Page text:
01/04/2013 04:36 pm ET Updated Mar 06, 2013

A Generation Without Friends

It's hard to believe Facebook has only been around since 2004. Google was a number before 1998. And YouTube wasn't even around before 2000. But the onslaught of social media and the impact we see in everything from commerce to relationship has redefined our lives.

A friend is no longer someone who rides with you on their bike down the street, they're the one who "liked" your photo.

A friend isn't always someone who looks you in the eye with a look of compassion, but rather someone who posts something positive on your wall for all to see.

Today, a friend doesn't have to write a letter or have a meal; they just have to invite you to an online event to make you feel special.

As so many of us are learning how to use the new tools from the Internet revolution, there are good ways to connect -- and things missing.

For example, I've asked several teenagers what the #1 issue is at their school, and without exception, they always come back to some form of loneliness.

"I feel all alone, and I don't know why," a quarterback from a southeast high school told me.

"If you feel lonely," I replied, "then what do you think everyone else in the school feels?"

Here is one of the most high-profile students in a particular school. He has thousands of Facebook followers, a popular Instagram account and everyone wants a shot at his cell phone number, yet in the midst of it all, he feels all alone?

I'm afraid with the illusion of friendship being highlighted on so many social media platforms, we're actually redefining what "friendship" really means. To learn how to have compassion for one another apart from a machine is something of the past. To learn how to rejoice with someone in person is becoming a lost art. I see students every single week in different places around the world who are suffering from a lack of "know how." It's not that they don't want real friends; they just don't know how to relate anymore.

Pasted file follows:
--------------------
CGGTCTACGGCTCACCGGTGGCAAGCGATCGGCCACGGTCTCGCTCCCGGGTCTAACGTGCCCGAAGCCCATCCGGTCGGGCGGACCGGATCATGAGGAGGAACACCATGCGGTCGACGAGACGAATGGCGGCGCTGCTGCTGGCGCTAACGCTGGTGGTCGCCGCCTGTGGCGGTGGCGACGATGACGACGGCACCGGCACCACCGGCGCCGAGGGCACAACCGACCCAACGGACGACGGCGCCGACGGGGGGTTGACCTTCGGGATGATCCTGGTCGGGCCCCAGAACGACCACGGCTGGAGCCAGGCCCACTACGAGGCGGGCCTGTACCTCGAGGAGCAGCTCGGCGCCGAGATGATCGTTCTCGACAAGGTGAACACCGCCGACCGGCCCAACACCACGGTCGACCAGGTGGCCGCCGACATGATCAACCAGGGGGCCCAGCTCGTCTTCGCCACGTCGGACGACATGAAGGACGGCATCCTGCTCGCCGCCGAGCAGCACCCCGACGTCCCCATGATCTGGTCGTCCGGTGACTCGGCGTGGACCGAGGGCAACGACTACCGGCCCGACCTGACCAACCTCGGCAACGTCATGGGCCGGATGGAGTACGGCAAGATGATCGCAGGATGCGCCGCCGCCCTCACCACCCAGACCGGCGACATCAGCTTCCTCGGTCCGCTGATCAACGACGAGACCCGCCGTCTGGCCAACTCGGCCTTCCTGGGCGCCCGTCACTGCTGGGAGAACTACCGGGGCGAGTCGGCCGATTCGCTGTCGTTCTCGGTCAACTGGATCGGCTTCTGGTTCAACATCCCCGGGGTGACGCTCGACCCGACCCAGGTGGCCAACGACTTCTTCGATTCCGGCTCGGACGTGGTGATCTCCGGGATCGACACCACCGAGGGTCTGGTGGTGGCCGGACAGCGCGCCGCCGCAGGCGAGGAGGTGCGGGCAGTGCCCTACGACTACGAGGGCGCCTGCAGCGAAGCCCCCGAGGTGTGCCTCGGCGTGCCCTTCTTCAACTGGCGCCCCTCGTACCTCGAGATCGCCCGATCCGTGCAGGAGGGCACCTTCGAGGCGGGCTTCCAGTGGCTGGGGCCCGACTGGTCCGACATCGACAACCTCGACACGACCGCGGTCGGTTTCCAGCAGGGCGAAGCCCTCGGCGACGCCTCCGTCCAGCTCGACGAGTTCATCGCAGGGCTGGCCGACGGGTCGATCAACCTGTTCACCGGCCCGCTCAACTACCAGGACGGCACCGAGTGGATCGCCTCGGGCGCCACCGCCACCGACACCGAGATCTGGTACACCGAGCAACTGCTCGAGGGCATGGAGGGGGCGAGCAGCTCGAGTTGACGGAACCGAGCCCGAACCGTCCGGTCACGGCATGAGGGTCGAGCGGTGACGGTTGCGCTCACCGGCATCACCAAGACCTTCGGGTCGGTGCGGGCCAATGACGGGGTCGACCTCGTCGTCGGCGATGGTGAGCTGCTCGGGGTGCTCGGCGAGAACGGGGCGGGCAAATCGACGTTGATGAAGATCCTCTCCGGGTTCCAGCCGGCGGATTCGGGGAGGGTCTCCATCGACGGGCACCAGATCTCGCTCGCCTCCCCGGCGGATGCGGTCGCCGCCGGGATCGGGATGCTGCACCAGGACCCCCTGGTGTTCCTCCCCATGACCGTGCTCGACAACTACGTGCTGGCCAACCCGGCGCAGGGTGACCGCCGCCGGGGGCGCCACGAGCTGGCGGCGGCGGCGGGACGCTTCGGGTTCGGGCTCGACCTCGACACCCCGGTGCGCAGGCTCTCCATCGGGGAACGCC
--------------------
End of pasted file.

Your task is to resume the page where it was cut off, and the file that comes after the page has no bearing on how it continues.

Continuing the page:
Ask a student how his or her day was, and they'll fumble through an explanation. Text a student a question, and you might get 10 responses in a row.

I'm not advocating we do away with online social media, but I do think there are ways we can help coach students to have REAL friendships. After all, I believe humanity needs to be able to be friends outside of a social media world where there is no real threat for rejection. We need to teach our kids how to deal with people in situations where you have to look someone in the eye and read what they're thinking and what motivates them.

Without a few people who grew up in the world without social media, I'm afraid for this generation growing up without real friends, because loneliness is a dark, shadowy pit that keeps people from exploring the world and others who live in it.